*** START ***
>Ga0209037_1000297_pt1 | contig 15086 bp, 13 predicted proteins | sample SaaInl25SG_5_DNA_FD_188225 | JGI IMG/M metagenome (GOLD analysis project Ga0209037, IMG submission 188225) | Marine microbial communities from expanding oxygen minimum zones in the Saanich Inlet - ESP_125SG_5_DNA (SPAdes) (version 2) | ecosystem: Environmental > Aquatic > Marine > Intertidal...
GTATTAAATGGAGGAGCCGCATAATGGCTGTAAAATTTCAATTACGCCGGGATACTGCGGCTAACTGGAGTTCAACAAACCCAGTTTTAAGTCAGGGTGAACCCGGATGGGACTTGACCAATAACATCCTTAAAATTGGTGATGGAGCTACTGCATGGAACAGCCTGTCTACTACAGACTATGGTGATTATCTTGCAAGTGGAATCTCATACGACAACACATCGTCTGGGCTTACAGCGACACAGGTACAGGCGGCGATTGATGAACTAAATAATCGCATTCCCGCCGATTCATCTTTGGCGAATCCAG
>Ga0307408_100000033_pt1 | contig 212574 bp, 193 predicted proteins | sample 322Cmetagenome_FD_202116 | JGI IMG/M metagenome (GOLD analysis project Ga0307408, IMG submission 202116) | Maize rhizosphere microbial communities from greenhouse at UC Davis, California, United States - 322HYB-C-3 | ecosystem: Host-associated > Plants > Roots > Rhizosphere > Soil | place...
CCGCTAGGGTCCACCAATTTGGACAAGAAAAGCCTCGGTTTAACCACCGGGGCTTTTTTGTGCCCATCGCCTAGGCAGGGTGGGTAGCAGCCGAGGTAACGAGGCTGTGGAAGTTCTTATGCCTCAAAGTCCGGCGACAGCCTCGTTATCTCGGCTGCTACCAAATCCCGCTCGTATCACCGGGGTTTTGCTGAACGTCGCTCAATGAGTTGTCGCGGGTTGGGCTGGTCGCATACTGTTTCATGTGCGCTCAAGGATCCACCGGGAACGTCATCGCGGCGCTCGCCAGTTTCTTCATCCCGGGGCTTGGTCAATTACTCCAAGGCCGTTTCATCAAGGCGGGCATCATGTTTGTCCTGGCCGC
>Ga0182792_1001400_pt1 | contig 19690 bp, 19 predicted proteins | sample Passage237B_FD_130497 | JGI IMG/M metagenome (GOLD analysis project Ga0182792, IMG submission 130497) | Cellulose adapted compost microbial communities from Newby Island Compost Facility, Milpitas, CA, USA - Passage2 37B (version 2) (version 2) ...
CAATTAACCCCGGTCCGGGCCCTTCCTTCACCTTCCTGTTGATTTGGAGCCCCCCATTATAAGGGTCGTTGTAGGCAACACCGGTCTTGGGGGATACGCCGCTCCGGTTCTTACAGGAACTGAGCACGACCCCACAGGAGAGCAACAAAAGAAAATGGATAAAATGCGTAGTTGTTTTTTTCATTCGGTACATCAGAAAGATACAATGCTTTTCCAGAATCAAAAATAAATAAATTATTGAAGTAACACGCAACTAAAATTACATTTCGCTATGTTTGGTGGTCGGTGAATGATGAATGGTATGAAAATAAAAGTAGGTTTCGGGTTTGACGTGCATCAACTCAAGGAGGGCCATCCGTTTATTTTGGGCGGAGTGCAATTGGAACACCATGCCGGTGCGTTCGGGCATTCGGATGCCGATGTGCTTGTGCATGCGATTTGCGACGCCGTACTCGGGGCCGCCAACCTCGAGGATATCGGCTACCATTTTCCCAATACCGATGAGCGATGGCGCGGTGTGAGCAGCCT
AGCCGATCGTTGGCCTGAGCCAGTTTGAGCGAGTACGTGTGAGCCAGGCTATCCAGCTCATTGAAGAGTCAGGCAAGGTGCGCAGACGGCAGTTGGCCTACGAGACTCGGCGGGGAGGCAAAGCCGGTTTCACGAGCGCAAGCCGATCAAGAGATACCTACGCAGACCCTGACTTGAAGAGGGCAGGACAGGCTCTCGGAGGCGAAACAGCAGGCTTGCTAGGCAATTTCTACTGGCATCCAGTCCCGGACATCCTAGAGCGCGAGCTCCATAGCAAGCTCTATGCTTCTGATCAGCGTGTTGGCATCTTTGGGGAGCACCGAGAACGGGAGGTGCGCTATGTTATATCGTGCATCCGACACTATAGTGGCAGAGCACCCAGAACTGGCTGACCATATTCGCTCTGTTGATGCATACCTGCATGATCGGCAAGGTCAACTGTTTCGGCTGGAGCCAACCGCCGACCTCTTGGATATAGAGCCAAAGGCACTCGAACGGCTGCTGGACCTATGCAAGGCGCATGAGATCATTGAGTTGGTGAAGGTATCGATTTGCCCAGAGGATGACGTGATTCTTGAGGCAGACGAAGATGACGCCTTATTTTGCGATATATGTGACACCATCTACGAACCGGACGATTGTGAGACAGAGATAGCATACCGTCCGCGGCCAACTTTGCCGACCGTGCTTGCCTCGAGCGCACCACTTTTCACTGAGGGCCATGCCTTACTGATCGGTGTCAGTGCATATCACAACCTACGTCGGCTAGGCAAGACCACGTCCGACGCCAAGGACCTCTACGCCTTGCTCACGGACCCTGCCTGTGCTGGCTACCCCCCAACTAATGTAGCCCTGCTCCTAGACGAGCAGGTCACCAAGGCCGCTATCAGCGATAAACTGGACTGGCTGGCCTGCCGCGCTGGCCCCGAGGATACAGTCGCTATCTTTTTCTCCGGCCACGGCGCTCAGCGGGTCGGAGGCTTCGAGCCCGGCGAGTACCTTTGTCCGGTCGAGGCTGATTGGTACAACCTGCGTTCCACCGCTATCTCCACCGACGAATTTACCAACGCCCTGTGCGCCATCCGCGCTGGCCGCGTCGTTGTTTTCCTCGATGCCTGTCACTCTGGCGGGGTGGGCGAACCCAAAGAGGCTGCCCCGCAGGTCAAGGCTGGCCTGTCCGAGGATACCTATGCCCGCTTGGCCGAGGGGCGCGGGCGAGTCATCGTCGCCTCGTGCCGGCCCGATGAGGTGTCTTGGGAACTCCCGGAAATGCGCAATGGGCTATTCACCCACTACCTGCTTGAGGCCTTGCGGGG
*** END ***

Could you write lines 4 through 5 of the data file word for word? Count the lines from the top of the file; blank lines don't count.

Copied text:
CCGCTAGGGTCCACCAATTTGGACAAGAAAAGCCTCGGTTTAACCACCGGGGCTTTTTTGTGCCCATCGCCTAGGCAGGGTGGGTAGCAGCCGAGGTAACGAGGCTGTGGAAGTTCTTATGCCTCAAAGTCCGGCGACAGCCTCGTTATCTCGGCTGCTACCAAATCCCGCTCGTATCACCGGGGTTTTGCTGAACGTCGCTCAATGAGTTGTCGCGGGTTGGGCTGGTCGCATACTGTTTCATGTGCGCTCAAGGATCCACCGGGAACGTCATCGCGGCGCTCGCCAGTTTCTTCATCCCGGGGCTTGGTCAATTACTCCAAGGCCGTTTCATCAAGGCGGGCATCATGTTTGTCCTGGCCGC
>Ga0182792_1001400_pt1 | contig 19690 bp, 19 predicted proteins | sample Passage237B_FD_130497 | JGI IMG/M metagenome (GOLD analysis project Ga0182792, IMG submission 130497) | Cellulose adapted compost microbial communities from Newby Island Compost Facility, Milpitas, CA, USA - Passage2 37B (version 2) (version 2) ...